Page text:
Moving to “Verify and Trust” model from “Trust and Verify”

"With cybersecurity, for both people and businesses alike, the model so far has been 'trust but verify', typically with no emphasis on the verify part. Their mantra should now change to 'verify, then trust'. Before clicking on any link, installing applications, accessing websites, and accepting any connect requests, they should inculcate the habit of verifying the legitimacy of each entity before carrying out transactions. This collective mindset change, driven top-down from the leadership, will ensure strong levels of cybersecurity," suggests Rajesh Ganesan, Vice President, ManageEngine.

Using Cloud, with an in-house security team

Cloud computing allows people access to the same kinds of applications through the internet. This means the device accessing the cloud doesn't need to work as hard. By hosting software, platforms, and databases remotely, the cloud servers free up the memory and computing power of individual computers.

Cloud-based solutions are ideal for businesses with growing or fluctuating bandwidth demands. But, its security is even more important. Ravinder Arora, AVP and Chief Information Security Officer (CISO), Infogain states, "Moving to the cloud has become an imperative for many companies. As organizations adopt cloud, they need to ensure their data is secure. Most companies adopt a combination of traditional and cloud-centric security, enabling them to keep all data secure. Cloud service providers (CSPs) offer a variety of solutions to address the challenges. It is ideal to have solutions that prevent excessive workload for your in-house security team and training time required to support the solution."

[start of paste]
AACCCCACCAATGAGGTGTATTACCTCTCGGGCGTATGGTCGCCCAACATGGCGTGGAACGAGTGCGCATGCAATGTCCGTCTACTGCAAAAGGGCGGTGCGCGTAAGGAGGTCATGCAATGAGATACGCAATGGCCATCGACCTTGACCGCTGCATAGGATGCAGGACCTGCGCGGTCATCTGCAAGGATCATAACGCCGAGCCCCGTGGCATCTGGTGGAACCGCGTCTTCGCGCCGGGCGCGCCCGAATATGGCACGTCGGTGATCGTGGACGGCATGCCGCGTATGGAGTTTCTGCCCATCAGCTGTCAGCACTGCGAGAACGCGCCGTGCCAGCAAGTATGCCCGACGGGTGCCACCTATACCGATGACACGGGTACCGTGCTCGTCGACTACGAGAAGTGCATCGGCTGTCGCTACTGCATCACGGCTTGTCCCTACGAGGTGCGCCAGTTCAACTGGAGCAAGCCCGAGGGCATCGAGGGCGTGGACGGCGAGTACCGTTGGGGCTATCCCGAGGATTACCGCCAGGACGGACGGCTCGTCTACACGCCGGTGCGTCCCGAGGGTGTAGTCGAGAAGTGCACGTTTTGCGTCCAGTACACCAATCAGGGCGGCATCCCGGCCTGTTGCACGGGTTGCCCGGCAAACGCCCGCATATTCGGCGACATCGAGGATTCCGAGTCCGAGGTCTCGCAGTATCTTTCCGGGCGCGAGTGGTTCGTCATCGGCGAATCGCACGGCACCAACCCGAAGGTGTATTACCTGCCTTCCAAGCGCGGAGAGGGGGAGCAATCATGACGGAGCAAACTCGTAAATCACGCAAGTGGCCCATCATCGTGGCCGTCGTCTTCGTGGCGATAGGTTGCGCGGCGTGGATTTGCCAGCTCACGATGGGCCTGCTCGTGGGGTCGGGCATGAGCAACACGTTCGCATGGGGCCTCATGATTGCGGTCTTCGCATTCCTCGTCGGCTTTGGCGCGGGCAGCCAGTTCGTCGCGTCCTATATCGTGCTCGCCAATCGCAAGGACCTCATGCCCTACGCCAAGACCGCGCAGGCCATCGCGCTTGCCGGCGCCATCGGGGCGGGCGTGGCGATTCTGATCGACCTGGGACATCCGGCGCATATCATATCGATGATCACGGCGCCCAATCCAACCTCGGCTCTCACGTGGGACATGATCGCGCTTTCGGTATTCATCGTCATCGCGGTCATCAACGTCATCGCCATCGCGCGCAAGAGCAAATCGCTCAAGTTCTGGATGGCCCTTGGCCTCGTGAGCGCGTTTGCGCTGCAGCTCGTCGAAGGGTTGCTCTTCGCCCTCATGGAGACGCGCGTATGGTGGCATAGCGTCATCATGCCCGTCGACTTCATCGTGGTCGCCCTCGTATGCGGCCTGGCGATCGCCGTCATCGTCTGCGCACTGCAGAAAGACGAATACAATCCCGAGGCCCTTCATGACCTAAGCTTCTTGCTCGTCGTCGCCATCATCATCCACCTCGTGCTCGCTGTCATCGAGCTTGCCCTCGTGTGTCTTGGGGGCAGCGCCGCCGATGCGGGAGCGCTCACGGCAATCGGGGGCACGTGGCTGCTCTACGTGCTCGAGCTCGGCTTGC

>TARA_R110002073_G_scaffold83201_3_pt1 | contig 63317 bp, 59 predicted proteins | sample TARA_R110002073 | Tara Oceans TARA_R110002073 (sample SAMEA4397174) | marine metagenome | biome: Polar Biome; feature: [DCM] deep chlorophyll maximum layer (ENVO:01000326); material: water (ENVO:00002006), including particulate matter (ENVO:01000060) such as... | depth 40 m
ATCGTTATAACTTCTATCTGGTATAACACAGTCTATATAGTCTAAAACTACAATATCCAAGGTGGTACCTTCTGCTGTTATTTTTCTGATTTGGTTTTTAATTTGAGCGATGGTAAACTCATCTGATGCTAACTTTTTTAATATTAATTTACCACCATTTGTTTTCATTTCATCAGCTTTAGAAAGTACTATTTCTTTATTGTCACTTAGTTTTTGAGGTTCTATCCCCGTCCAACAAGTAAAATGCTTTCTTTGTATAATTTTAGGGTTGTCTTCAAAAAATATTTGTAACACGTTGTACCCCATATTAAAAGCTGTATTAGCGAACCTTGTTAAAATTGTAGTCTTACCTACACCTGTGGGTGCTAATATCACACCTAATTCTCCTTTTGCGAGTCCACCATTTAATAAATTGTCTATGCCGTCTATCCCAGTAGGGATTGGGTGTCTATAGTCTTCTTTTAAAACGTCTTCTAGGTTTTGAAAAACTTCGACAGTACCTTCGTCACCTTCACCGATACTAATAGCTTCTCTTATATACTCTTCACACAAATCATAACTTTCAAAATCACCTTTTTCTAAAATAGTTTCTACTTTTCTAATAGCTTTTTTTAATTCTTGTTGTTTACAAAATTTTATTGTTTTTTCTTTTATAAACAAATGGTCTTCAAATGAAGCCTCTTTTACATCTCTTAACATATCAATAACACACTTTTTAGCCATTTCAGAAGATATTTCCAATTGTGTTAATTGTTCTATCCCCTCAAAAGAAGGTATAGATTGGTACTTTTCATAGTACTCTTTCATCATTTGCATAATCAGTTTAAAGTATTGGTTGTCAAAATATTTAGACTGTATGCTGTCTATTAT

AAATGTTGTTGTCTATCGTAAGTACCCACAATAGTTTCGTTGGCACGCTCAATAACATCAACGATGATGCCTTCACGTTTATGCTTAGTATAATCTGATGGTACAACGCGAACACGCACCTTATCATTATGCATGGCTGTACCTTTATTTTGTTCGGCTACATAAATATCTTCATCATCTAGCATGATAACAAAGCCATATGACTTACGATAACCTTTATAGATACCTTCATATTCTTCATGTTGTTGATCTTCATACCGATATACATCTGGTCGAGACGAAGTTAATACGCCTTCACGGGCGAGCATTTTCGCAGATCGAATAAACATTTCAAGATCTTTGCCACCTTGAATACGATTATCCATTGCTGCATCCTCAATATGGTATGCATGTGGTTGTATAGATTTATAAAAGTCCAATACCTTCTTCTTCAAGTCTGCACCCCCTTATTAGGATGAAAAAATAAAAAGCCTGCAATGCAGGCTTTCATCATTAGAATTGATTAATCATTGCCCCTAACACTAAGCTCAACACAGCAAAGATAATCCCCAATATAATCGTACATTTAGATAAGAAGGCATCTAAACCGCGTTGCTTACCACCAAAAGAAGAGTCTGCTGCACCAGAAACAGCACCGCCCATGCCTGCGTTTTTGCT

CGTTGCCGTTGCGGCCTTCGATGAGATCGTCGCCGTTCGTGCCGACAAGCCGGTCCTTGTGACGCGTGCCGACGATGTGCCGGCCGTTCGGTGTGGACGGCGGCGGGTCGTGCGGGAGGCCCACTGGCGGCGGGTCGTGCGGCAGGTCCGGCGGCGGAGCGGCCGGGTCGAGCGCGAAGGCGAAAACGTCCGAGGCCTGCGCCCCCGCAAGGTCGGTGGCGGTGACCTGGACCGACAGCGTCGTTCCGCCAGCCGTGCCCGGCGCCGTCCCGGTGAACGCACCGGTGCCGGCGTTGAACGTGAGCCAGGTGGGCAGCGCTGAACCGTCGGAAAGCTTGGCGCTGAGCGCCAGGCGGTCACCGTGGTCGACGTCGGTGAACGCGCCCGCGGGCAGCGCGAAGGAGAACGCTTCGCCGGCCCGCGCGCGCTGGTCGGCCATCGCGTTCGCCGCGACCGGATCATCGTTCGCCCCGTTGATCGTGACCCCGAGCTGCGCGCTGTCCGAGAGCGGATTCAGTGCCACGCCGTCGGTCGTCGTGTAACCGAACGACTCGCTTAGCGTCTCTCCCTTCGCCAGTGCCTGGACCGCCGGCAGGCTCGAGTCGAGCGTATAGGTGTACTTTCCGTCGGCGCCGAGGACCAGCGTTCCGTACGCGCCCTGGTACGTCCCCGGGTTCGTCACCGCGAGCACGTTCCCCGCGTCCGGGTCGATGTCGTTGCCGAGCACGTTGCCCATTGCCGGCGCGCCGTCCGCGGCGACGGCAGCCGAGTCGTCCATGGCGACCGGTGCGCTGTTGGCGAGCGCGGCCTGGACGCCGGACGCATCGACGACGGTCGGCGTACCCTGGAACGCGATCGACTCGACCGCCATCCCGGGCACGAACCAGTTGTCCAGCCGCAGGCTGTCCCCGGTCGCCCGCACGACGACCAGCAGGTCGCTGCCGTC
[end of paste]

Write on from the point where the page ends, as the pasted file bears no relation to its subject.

He also suggests a few tips to ensure security in cloud environments. They are:

1. Multi-factor authentication

2. Improving cloud computing security with user access

3. Analyzing user activities (monitor & log) detect intruders with automated

4. Provide anti-phishing training for employees on a regular basis and have a comprehensive off-boarding process

5. Cloud-to-cloud backup solutions

Security in the fintech industry and e-commerce

When it comes to cybersecurity in the fintech industry, it cannot be ignored as things become important when there are ‘payments’ involved. Consequences of any security incident here directly and mostly affect the end-user. Secondly, it can tarnish the image of the company as well. Hence, fintech companies’ main goal is to detect fraud, way before it can happen. For this, they’re leveraging the prominent drivers of the tech industry – Artificial Intelligence and Machine Learning. The self-learning capabilities of these technologies have proven to be a boon for the fintech industry.

“AI and ML tools are ‘taught’ to detect anomalies. Feeding relevant and voluminous datasets enable these tools to become ‘intelligent’. In a fintech environment, complex algorithms replicating known financial behaviours are developed which help these AI tools to run pattern-recognition programs. This in turn enables cybersecurity experts to detect issues usually before long-lasting damage has occurred.”, tells Andy Sen, CTO, mPokket.

Sarita Digumarti, COO & Co-founder, Jigsaw Academy, says, “The current pandemic has accelerated the push towards digital interactions including digital payments and transactions facilitated by fintech companies. But with increasing digital transactions there is also the increased risk of managing the security of highly sensitive personal and financial data of customers and companies – many cybercrime incidents in the last couple of years have shown that cyberattacks can impact hundreds of millions of customers at one go.”.

Speaking on cybersecurity in eCommerce, Sumed Marwaha, Regional Services Vice President and Managing Director, Unisys India, highlighted that “With the approaching festival season, it would not be a surprise to witness a boom in online shopping. The recent Unisys Security Index found that the majority (82%) of the Indians are concerned about the security of online shopping. Implementing technologies such as biometrics along with AI/ML helps establish secure identities. Investment in sophisticated security measures such as instant detection of intruders, dynamic isolation, encrypted micro-segmentation and more, built on a foundation of resilience and Zero Trust, creates a secure ecosystem for online transactions.”

The author of the article is Mansi Mishra, Cybermedia.

cybersecurity cybersecurity-awareness-month-2020